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DOT Loosens Commercial Bus Regulations

The U.S. Department of Transportation announced on July 15th that it is removing some old regulations in a cost-saving effort.

“This rule will remove outdated and overly burdensome reporting requirements on commercial buses that don’t contribute to improving safety” said U.S. Transportation Secretary Elaine L. Chao.

The Change

The final rule says in its 28-page documentation that before the upcoming change that drivers of passenger vehicles had to produce Driver Vehicle Inspection Reports (DVIRs) at the end of each workday, verifying that they checked various components of the vehicle for any defects that could impact safety. Such components included:

  • Service brakes
  • Parking brakes
  • Tires
  • Horns
  • Windshield wipers
  • Lights and reflectors
  • Wheels
  • Emergency equipment

The driver had to submit the DVIR paperwork every workday even when everything was fine. Now, drivers are only required by regulation to submit a DVIR when they notice or are suspected to believe there is a defect or deficiency.

Drivers are still expected to do DVIRs, as safety is the top priority of the DOT. However, not needing to submit the paperwork if everything is satisfactory should be one fewer step for everyone involved.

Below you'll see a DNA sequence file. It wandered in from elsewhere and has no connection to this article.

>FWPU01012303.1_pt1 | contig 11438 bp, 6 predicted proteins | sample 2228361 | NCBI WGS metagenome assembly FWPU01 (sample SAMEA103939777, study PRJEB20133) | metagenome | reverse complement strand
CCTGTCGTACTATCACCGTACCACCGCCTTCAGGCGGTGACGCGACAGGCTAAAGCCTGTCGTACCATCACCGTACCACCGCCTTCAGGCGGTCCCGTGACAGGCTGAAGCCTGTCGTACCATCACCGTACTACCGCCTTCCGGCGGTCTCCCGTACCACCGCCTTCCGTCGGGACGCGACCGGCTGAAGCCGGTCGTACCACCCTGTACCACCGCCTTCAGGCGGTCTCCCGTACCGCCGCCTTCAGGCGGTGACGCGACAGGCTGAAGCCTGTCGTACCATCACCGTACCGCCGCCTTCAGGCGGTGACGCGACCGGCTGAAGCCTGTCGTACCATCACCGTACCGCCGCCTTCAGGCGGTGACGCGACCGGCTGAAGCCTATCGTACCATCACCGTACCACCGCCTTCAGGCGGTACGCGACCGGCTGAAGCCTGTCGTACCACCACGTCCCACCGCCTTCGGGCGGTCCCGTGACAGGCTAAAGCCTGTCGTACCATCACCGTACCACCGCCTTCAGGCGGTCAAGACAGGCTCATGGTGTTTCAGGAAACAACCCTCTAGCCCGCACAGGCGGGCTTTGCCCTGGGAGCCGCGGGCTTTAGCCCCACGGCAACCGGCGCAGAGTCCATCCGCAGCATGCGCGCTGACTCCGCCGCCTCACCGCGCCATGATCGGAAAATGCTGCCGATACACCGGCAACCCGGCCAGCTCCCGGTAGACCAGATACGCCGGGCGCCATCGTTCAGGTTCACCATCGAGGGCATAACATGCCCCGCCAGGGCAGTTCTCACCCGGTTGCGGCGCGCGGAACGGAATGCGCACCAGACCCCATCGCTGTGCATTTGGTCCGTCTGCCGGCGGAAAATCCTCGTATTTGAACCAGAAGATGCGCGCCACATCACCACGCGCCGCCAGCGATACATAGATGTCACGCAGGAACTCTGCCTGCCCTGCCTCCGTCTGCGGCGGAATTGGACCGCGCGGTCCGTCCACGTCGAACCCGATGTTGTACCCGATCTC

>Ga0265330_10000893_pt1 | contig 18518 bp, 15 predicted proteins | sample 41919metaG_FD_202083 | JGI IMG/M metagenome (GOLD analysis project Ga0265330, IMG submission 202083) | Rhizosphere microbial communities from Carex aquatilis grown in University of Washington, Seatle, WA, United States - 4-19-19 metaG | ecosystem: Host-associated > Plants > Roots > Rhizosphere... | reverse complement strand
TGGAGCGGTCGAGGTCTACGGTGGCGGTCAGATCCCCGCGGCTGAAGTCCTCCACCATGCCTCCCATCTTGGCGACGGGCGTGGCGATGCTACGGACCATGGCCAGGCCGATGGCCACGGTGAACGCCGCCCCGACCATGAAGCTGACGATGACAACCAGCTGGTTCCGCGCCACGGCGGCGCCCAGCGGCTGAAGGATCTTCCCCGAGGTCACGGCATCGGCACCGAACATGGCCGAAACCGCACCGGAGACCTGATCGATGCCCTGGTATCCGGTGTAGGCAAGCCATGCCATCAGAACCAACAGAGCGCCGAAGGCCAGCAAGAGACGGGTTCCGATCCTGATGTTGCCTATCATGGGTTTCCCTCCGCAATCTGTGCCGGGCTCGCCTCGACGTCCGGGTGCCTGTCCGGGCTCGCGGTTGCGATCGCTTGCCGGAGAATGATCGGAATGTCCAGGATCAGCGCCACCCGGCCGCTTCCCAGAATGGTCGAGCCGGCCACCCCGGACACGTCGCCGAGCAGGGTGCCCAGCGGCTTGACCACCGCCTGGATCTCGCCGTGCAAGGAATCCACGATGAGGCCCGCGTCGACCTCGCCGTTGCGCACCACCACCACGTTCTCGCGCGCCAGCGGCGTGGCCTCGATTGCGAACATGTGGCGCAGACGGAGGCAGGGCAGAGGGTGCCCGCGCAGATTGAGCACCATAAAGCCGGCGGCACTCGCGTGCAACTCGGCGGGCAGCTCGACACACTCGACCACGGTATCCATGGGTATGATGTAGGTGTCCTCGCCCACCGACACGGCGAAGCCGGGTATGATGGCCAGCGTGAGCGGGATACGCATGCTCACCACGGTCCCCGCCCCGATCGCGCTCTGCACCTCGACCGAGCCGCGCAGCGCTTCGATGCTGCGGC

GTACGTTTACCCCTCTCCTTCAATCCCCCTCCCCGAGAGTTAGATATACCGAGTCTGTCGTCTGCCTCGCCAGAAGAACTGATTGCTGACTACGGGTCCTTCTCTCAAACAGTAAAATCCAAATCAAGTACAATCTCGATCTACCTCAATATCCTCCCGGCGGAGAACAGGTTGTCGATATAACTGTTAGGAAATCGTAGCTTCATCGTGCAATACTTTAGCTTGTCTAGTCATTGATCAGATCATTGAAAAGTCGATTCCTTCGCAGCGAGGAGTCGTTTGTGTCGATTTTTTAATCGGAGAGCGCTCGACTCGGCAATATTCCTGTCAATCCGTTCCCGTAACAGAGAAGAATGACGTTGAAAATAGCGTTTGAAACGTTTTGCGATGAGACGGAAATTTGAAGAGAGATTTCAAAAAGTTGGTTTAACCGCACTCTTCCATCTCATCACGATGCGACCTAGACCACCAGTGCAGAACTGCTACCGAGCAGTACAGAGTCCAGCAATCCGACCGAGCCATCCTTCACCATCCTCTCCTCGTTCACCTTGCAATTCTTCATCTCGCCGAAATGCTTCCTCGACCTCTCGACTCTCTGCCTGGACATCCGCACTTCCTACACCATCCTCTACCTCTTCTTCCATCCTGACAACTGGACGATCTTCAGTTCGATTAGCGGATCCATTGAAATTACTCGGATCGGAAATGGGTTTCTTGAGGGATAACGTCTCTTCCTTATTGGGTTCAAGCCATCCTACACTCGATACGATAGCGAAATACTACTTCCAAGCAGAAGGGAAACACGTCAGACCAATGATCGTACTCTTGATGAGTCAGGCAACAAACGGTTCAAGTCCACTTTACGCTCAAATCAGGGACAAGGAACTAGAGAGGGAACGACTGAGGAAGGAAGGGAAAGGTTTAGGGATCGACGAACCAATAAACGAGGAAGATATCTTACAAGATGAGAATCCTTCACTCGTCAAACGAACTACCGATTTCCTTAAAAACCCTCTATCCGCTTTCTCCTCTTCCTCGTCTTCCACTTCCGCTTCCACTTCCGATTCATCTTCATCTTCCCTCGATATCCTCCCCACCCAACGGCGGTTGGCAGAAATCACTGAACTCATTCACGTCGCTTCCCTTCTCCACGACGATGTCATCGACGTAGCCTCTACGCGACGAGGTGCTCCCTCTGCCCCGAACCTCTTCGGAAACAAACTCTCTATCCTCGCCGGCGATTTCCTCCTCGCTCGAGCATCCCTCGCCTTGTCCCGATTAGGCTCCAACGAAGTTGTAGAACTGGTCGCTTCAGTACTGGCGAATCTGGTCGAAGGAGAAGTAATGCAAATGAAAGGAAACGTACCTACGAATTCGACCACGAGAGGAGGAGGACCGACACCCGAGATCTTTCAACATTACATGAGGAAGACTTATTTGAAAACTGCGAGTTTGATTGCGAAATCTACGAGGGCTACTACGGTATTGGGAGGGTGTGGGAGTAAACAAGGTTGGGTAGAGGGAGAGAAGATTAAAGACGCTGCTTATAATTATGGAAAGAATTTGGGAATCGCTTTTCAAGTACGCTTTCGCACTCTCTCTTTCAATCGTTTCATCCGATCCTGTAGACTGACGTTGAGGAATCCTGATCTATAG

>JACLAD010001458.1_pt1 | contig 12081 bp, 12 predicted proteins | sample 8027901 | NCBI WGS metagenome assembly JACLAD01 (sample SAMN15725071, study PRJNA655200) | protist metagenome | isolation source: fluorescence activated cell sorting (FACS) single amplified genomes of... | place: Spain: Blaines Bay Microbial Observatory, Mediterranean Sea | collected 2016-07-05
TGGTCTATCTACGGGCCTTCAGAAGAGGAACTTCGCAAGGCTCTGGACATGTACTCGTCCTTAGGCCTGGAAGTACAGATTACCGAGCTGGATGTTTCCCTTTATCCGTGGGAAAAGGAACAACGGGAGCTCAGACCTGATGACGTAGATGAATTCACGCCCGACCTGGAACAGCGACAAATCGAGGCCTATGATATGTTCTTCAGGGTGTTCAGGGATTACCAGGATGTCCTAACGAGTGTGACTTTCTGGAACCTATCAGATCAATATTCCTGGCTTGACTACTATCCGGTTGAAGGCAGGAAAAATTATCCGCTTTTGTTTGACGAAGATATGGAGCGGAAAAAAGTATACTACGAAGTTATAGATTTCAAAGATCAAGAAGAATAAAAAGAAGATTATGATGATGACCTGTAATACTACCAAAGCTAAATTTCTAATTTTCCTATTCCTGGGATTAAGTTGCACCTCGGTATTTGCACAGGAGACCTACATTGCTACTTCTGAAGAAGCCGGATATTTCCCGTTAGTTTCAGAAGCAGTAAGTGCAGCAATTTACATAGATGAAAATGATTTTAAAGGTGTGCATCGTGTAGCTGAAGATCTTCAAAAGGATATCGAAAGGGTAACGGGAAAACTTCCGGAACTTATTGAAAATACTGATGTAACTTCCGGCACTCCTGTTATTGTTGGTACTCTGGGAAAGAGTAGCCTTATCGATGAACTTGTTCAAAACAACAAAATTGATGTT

The DOT hopes that, because 95% of submitted DVIRs are no-defect, it will save drivers $73.6 million a year. It arrived at the number by assuming some numbers for their model:

  • 247,496 vehicles
  • 65% of vehicles in use any given day
  • 95% of used vehicles are no-defect
  • It takes 155 seconds to submit the paperwork
  • Regulatory compliance costs $31 per hour

This deregulation is a part of Executive Order 13771, Reducing Regulation and Controlling Regulatory Costs, which was signed by President Trump on January 30th, 2017 and says that federal agencies must repeal two regulations for every new one that it adds, a repealing being any action that has a total cost of less than zero, otherwise known as a net benefit to society measurable in dollars.

The final rule will become official deregulation thirty days after it hits the Federal Register. They announced the publishing on the 15th, so at the very most it will be effective in mid-August.

This article is a brief summary of the final rule that can be seen in full on the FMCSA’s website.

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